Defamation by Government Still Political Question

Today the U.S. Court of Appeals for the D.C. Circuit, sitting en banc, dismissed a lawsuit against the federal government by owners of a Sudanese pharmaceutical plant targeted by a U.S. missile strike on political question grounds.  Judge Griffith wrote the opinion for the court in El-Shifa Pharmaceutical Industries Co. v. United States, which begins:

The owners of a Sudanese pharmaceutical plant sued the United States for unjustifiably destroying the plant, failing to compensate them for its destruction, and defaming them by asserting they had ties to Osama bin Laden. The district court dismissed their complaint. A panel of this court affirmed, holding that the political question doctrine barred the plaintiffs’ claims. After granting rehearing en banc, we now affirm the district court on the same ground.

Judge Ginsburg wrote an opinion concurring in the judgment, joined by Judge Rogers, as did Judge Kavanaugh, joined by Chief Judge Sentelle and Judges Ginsburg and Rogers in part.

The suit arises out of incidents from August 1998.  In response to terrorist attacks on U.S. embassies in Kenya and Tanzania, the U.S. launched a missile strike against a pharmaceutical plant in Sudan.  In a public statement, President Bill Clinton claimed the reason for the attack was that the plant was “associated with” al Qaeda and “involved in the production of materials for chemical weapons.”  In a letter to Congress, President Clinton further claimed the strikes “were a necessary and proportionate response to the imminent threat of further terrorist attacks against U.S. personnel and facilities” and “were intended to prevent and deter additional attacks by a clearly identified terrorist threat.”  Subsequent press reports cast doubts on the government’s claims, and the owners of the plant claim they never had any association with bin Laden or chemical weapons production.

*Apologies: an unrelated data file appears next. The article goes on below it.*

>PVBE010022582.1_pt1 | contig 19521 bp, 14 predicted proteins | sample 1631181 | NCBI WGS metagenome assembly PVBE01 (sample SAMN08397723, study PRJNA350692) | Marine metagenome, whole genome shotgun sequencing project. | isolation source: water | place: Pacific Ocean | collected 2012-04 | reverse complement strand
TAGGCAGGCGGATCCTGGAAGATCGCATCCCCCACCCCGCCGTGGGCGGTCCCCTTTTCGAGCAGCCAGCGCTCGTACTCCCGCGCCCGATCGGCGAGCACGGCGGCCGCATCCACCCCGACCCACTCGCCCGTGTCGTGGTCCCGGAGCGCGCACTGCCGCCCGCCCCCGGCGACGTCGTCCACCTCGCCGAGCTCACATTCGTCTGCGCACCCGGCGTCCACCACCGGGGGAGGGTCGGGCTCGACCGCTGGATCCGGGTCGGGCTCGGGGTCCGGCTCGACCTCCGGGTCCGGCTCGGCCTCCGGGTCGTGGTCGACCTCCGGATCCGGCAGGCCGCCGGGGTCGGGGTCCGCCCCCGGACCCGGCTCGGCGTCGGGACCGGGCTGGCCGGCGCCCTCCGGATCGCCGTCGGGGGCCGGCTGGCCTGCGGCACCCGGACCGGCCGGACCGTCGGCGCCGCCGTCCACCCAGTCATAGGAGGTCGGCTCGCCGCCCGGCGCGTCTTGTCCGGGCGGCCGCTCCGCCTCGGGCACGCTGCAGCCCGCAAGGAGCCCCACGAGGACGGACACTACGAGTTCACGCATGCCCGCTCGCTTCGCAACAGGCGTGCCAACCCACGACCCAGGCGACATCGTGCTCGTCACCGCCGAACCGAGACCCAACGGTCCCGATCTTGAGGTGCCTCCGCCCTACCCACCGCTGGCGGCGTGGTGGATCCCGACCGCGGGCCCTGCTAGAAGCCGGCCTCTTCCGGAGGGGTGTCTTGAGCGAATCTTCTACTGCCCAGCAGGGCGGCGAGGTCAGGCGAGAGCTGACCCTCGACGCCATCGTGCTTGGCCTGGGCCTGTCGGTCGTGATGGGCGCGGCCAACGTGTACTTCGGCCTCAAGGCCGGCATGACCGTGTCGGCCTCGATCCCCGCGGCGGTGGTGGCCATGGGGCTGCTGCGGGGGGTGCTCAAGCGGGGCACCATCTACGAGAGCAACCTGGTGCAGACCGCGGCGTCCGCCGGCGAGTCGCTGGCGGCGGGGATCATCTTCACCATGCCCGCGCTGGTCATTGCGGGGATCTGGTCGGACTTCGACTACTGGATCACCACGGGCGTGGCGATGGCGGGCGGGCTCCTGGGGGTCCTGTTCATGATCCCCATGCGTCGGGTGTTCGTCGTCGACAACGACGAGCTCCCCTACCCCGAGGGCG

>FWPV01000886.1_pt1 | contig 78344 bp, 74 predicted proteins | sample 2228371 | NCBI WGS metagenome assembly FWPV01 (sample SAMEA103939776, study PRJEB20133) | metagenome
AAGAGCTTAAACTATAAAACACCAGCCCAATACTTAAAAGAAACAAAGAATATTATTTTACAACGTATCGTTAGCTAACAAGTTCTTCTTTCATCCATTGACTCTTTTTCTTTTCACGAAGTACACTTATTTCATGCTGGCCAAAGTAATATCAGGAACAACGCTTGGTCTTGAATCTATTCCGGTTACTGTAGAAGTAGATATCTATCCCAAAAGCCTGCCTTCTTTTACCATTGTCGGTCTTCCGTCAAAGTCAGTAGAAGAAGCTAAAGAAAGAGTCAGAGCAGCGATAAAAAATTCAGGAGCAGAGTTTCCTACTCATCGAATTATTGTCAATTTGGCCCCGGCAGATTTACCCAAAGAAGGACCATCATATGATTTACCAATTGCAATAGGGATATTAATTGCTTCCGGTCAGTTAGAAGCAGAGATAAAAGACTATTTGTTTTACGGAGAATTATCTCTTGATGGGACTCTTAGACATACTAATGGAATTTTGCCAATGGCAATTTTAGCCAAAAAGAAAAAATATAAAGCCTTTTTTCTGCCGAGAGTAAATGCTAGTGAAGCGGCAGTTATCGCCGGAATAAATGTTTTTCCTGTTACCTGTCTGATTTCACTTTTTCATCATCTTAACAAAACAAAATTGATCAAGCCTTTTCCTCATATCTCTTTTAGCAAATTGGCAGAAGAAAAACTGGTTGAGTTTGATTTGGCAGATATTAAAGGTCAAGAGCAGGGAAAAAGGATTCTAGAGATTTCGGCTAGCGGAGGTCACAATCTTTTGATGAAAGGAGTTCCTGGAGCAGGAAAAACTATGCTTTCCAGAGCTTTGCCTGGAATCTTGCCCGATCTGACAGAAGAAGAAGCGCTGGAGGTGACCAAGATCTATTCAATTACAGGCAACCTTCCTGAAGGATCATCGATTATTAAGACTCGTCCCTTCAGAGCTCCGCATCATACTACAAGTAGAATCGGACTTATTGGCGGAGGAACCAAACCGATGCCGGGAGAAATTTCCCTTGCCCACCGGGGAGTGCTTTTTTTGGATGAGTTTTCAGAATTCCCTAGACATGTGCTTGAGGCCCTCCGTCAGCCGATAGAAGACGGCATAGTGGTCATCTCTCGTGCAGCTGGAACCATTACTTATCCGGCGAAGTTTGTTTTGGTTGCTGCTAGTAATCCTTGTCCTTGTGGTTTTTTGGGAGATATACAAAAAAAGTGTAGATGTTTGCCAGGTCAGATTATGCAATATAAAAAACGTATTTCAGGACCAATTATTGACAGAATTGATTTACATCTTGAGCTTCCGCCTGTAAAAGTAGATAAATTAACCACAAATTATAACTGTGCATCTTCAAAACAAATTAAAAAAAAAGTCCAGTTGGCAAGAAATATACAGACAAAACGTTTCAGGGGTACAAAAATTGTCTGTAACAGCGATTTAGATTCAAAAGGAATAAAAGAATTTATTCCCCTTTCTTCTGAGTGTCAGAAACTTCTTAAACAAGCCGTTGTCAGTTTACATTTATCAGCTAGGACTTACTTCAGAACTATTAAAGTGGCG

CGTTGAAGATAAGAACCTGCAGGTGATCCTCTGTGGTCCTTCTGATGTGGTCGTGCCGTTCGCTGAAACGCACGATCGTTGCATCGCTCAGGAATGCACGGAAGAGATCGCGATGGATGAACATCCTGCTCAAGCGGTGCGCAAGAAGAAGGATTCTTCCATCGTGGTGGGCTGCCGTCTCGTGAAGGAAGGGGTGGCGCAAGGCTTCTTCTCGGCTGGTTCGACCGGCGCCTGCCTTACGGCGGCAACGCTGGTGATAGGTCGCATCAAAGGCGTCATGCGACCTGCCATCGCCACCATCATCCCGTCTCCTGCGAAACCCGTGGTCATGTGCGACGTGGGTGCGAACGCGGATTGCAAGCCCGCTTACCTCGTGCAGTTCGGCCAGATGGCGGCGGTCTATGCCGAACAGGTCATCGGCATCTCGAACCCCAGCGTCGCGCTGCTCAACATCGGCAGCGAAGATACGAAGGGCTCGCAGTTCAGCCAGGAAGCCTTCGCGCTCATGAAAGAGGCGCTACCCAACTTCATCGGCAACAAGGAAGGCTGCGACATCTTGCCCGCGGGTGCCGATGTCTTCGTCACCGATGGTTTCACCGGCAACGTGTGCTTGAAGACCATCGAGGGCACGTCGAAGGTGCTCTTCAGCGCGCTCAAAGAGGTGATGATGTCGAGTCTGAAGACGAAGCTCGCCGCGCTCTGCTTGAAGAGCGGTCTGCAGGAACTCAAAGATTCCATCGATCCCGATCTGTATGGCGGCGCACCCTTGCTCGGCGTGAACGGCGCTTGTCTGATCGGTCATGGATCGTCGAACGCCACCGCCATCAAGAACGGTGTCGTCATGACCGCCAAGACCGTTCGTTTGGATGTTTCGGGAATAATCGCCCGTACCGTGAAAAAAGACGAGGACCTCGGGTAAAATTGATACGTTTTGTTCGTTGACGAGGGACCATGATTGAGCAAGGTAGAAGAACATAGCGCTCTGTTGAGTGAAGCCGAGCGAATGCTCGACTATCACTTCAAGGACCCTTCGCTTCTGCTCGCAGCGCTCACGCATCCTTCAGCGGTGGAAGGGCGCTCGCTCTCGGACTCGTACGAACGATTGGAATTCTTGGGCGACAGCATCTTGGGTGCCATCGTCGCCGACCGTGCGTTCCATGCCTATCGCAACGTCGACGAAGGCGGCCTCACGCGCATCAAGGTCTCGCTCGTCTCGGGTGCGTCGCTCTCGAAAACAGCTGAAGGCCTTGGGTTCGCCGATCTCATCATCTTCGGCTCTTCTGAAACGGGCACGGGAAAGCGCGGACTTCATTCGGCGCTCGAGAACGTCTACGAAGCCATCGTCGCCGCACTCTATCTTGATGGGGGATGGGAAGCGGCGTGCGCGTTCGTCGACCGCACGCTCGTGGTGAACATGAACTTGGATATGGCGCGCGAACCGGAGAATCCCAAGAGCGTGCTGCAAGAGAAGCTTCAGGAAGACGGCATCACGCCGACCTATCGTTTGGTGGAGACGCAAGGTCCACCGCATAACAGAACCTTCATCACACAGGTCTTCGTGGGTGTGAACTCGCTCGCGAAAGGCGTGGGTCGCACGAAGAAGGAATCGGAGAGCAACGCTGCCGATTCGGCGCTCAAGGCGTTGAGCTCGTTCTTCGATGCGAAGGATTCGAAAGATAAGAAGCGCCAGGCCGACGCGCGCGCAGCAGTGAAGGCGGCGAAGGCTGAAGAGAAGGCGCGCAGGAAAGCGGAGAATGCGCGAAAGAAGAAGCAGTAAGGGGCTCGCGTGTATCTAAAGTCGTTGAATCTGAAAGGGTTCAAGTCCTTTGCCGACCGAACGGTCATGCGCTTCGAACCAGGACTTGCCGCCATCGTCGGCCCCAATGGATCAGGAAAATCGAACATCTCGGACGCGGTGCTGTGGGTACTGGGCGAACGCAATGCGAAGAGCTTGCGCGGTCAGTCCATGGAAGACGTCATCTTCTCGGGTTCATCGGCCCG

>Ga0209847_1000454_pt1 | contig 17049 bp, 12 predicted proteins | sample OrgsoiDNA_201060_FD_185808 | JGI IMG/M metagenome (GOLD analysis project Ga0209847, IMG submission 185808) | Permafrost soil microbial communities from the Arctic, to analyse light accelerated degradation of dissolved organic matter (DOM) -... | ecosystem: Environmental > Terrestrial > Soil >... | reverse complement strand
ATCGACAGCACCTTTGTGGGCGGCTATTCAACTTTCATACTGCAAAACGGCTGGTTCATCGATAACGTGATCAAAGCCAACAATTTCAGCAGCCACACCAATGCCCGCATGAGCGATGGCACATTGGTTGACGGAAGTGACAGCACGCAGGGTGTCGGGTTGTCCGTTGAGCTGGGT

The basis for dismissing the suit on political question grounds, according to the court, is that resolving the case on the merits would require judicial intrusion on the executive branch’s conduct of foreign affairs.  As Judge Griffith explained,

The case at hand involves the decision to launch a military strike abroad. Conducting the “discriminating analysis of the particular question posed” by the claims the plaintiffs press on appeal, Baker, 369 U.S. at 211, we conclude that both raise nonjusticiable political questions. The law-of-nations claim asks the court to decide whether the United States’ attack on the plant was “mistaken and not justified.” Compl. at 30. The defamation claim similarly requires us to determine the factual validity of the government’s stated reasons for the strike. If the political question doctrine means anything in the arena of national security and foreign relations, it means the courts cannot assess the merits of the President’s decision to launch an attack on a foreign target, and the plaintiffs ask us to do just that. Therefore, we affirm the district court’s dismissal of the plaintiffs’ law-of-nations and defamation claims. . . .

Under the political question doctrine, the foreign target of a military strike cannot challenge in court the wisdom of retaliatory military action taken by the United States. Despite their efforts to characterize the case differently, that is just what the plaintiffs have asked us to do.

The judges concurring in the judgment would have affirmed the district court’s dismissal on the alternative grounds that the plaintiffs failed to allege a cognizable cause of action.

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